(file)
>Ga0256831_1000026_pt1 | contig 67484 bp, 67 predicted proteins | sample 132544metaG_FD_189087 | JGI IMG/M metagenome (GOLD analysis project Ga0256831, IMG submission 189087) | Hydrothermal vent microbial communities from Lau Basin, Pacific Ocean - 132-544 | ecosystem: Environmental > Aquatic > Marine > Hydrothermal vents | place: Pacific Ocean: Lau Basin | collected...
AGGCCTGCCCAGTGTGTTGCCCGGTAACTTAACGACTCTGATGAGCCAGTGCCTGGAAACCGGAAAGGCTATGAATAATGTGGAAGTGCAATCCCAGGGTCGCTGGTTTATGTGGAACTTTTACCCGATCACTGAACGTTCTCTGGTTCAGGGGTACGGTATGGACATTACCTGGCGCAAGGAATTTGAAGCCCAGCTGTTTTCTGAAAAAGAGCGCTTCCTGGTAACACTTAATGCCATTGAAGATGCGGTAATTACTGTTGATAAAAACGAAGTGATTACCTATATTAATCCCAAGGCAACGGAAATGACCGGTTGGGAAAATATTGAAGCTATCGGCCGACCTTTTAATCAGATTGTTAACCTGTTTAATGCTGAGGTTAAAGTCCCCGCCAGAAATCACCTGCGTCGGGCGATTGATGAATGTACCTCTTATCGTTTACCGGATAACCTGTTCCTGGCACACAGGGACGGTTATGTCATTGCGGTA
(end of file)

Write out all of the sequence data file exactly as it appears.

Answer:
>Ga0256831_1000026_pt1 | contig 67484 bp, 67 predicted proteins | sample 132544metaG_FD_189087 | JGI IMG/M metagenome (GOLD analysis project Ga0256831, IMG submission 189087) | Hydrothermal vent microbial communities from Lau Basin, Pacific Ocean - 132-544 | ecosystem: Environmental > Aquatic > Marine > Hydrothermal vents | place: Pacific Ocean: Lau Basin | collected...
AGGCCTGCCCAGTGTGTTGCCCGGTAACTTAACGACTCTGATGAGCCAGTGCCTGGAAACCGGAAAGGCTATGAATAATGTGGAAGTGCAATCCCAGGGTCGCTGGTTTATGTGGAACTTTTACCCGATCACTGAACGTTCTCTGGTTCAGGGGTACGGTATGGACATTACCTGGCGCAAGGAATTTGAAGCCCAGCTGTTTTCTGAAAAAGAGCGCTTCCTGGTAACACTTAATGCCATTGAAGATGCGGTAATTACTGTTGATAAAAACGAAGTGATTACCTATATTAATCCCAAGGCAACGGAAATGACCGGTTGGGAAAATATTGAAGCTATCGGCCGACCTTTTAATCAGATTGTTAACCTGTTTAATGCTGAGGTTAAAGTCCCCGCCAGAAATCACCTGCGTCGGGCGATTGATGAATGTACCTCTTATCGTTTACCGGATAACCTGTTCCTGGCACACAGGGACGGTTATGTCATTGCGGTA